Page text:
PF: Anything to do with communication and information. I can stay in touch with friends, regardless where they live. I can inform myself about events far away from Germany and I can send you guys in Bangkok [where part of the editorial team of Connect is based] the answers to your questions within seconds (let’s forget about the different time zones for a minute).

Despite the many advantages, where do you see challenges arising which we as society will have to deal with digitalisation in the near future?

PF: There are several challenges. The first centres on the issue of individual sovereignty in the information age. How do we process the vast amounts of information we can gather and produce through digitalisation? Can we trust it and how does it influence us in our decisions and actions? Do we know what happens to the information we intentionally and unintentionally produce?

The second big challenge relates to the aspect of efficiency gains. At the work place, digitalisation is used to increase efficiency in production and therefore as a tool for rationalization. The result is structural change. On the micro-level at the work place we have to be clear that this process means that workers will be substituted, skills will be downgraded or become superfluous. At the same time, new jobs and skills will be created. How do we address an increasingly polarized labour market and workforce? Furthermore, on a meso and macro level as always with structural change there will be a spatial shift. Regions with industries profiting from digitalization will prosper. How can we battle the adverse effects of digital structural change? In a global context, what does the possibility of relocalisation of production back to industrialised countries mean for the Global South? Which development paths can they follow? Finally, the third challenge relates to the detrimental effects of inequality. Those people, firms and regions, which control the production of digital technologies and their use as well as those which can access and utilise digital technologies, will increase their market power and their market revenues. However, this is nothing new. Rather, the process of digitalisation amplifies existing inequalities pertaining to economic, social and power structures.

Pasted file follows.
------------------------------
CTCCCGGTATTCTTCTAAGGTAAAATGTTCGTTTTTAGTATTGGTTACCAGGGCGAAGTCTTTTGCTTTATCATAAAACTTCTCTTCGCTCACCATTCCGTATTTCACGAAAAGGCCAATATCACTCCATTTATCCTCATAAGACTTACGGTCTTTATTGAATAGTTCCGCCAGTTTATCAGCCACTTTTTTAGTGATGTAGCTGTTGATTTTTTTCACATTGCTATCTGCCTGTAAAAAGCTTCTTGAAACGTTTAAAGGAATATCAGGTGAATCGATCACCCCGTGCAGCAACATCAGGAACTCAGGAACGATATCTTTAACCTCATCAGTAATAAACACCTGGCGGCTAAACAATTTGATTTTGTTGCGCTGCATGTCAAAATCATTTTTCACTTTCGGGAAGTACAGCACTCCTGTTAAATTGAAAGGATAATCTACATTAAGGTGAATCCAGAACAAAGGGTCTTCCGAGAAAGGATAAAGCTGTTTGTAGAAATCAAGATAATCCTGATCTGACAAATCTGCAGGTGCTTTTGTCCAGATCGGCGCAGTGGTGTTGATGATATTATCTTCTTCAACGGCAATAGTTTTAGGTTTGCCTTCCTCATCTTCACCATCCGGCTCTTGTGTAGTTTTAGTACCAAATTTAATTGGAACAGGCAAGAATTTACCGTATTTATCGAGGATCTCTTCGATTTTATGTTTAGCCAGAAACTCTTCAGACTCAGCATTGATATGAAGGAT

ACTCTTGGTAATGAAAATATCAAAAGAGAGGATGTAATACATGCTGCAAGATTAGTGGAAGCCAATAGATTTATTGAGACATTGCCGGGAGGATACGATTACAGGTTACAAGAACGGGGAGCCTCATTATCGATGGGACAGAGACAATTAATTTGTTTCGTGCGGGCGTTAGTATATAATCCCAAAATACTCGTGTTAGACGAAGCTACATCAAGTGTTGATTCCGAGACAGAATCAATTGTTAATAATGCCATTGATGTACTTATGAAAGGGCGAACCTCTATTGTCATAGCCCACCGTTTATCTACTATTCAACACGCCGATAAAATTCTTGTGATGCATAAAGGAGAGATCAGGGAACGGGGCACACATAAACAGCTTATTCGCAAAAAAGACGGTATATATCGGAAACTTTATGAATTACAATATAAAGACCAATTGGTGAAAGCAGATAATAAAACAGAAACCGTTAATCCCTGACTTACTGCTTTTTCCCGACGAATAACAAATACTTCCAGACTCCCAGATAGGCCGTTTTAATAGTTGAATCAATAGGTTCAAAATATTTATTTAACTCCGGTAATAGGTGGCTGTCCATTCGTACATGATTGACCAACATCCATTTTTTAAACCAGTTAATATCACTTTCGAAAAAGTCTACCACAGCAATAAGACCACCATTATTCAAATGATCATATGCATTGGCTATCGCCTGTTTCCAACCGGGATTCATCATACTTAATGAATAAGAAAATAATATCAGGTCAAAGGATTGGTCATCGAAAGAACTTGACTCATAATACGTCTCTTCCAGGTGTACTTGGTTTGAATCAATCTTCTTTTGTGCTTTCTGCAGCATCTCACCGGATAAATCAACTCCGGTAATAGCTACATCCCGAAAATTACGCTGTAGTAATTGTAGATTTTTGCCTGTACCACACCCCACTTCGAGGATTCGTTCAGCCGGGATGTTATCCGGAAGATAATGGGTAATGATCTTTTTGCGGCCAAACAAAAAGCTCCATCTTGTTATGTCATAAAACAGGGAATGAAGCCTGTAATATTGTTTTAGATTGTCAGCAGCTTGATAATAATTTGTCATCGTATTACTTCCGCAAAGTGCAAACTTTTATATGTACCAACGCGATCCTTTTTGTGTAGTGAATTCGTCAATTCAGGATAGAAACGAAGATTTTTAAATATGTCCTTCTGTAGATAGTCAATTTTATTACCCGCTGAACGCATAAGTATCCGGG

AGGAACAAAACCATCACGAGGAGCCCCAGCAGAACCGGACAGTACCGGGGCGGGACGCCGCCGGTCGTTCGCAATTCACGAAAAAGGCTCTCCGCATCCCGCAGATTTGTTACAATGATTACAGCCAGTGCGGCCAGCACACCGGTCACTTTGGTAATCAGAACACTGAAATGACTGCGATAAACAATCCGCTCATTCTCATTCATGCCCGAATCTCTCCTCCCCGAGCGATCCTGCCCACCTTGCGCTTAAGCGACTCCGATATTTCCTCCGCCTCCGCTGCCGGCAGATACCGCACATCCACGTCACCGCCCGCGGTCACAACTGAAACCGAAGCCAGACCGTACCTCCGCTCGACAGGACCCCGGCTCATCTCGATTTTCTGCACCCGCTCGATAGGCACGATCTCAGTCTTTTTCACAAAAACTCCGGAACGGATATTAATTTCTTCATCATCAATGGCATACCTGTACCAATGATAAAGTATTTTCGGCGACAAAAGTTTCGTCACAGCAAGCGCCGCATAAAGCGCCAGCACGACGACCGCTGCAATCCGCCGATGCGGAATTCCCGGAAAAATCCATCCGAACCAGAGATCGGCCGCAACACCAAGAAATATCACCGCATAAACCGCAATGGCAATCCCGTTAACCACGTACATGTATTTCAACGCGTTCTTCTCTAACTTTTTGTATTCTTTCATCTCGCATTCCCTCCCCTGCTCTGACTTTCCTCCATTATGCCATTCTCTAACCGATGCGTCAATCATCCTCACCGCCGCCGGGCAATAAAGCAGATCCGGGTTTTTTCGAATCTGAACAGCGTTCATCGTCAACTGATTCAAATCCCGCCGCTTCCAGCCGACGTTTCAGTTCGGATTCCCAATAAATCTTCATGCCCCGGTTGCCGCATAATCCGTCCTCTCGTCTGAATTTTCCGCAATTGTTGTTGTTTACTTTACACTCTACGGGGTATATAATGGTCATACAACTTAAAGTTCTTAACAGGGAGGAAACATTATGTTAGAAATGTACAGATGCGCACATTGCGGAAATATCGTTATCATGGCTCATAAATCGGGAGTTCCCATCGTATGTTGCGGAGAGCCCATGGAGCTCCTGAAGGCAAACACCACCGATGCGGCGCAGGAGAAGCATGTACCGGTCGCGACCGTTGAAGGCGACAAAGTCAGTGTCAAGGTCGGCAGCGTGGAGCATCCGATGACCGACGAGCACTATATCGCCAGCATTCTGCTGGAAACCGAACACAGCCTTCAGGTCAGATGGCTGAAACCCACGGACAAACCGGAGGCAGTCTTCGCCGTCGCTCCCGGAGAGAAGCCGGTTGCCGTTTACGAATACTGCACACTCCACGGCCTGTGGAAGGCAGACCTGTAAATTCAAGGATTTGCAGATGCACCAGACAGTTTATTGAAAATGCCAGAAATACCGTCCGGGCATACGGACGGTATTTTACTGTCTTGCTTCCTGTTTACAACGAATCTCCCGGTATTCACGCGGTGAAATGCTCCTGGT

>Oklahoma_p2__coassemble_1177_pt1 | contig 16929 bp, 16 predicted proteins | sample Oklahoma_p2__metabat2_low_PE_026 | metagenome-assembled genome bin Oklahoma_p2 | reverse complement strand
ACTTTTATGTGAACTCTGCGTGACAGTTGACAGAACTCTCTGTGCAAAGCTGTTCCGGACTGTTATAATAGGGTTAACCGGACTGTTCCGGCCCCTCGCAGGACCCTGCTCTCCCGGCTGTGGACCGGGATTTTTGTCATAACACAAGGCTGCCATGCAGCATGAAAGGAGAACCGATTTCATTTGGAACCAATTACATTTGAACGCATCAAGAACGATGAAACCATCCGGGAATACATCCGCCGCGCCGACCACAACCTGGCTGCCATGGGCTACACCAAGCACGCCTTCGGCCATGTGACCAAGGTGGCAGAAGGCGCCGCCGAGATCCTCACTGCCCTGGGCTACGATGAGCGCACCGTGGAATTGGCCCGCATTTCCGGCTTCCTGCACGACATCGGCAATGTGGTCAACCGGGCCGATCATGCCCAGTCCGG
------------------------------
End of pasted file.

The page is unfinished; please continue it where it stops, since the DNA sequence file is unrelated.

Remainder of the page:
What can be done to address these challenges?

PF: First of all, to quote Public Enemy, “don’t believe the hype”. Digitalisation has been affecting us since it came to wider use in the 1950s. It is not something which has just recently come into existence. As a recent OECD study shows, there have been various waves of digitalisation with the current push taking place since the mid-1990s that includes the invention of the smartphone technology and the rise of social media. As always with structural change, it cannot be stopped. Instead, it can be steered and the adverse effects mitigated by for instance devising and enacting an inclusive digitalisation strategy. The aim is to maximise social benefits of digitalisation by ensuring maximum of participation.

In this sense, digitalisation is understood to be an instrument of social innovation, which affects the actions and decisions of individuals. This implies a strong role for the state, setting standards, supporting innovation, utilising digitalisation by its procurement and therefore creating markets for products and applications as well as fine tuning its policy fields e.g. in education, towards utilising digitalisation.

FES has published studies on this path (links in English, Policies for Innovation in Times of Digitalization and Social Innovation Policy for Industry 4.0). Furthermore, we need an open and interdisciplinary monitoring and a debate on digitalisation. FES has for instance organised international conferences on key issues related to digitalisation. The next one, Digital Capitalism, will take place in November. I’ll keep you posted. ###

Philipp Fink is programme officer at the Division for Economic and Social Policy, Friedrich-Ebert-Stiftung in Berlin.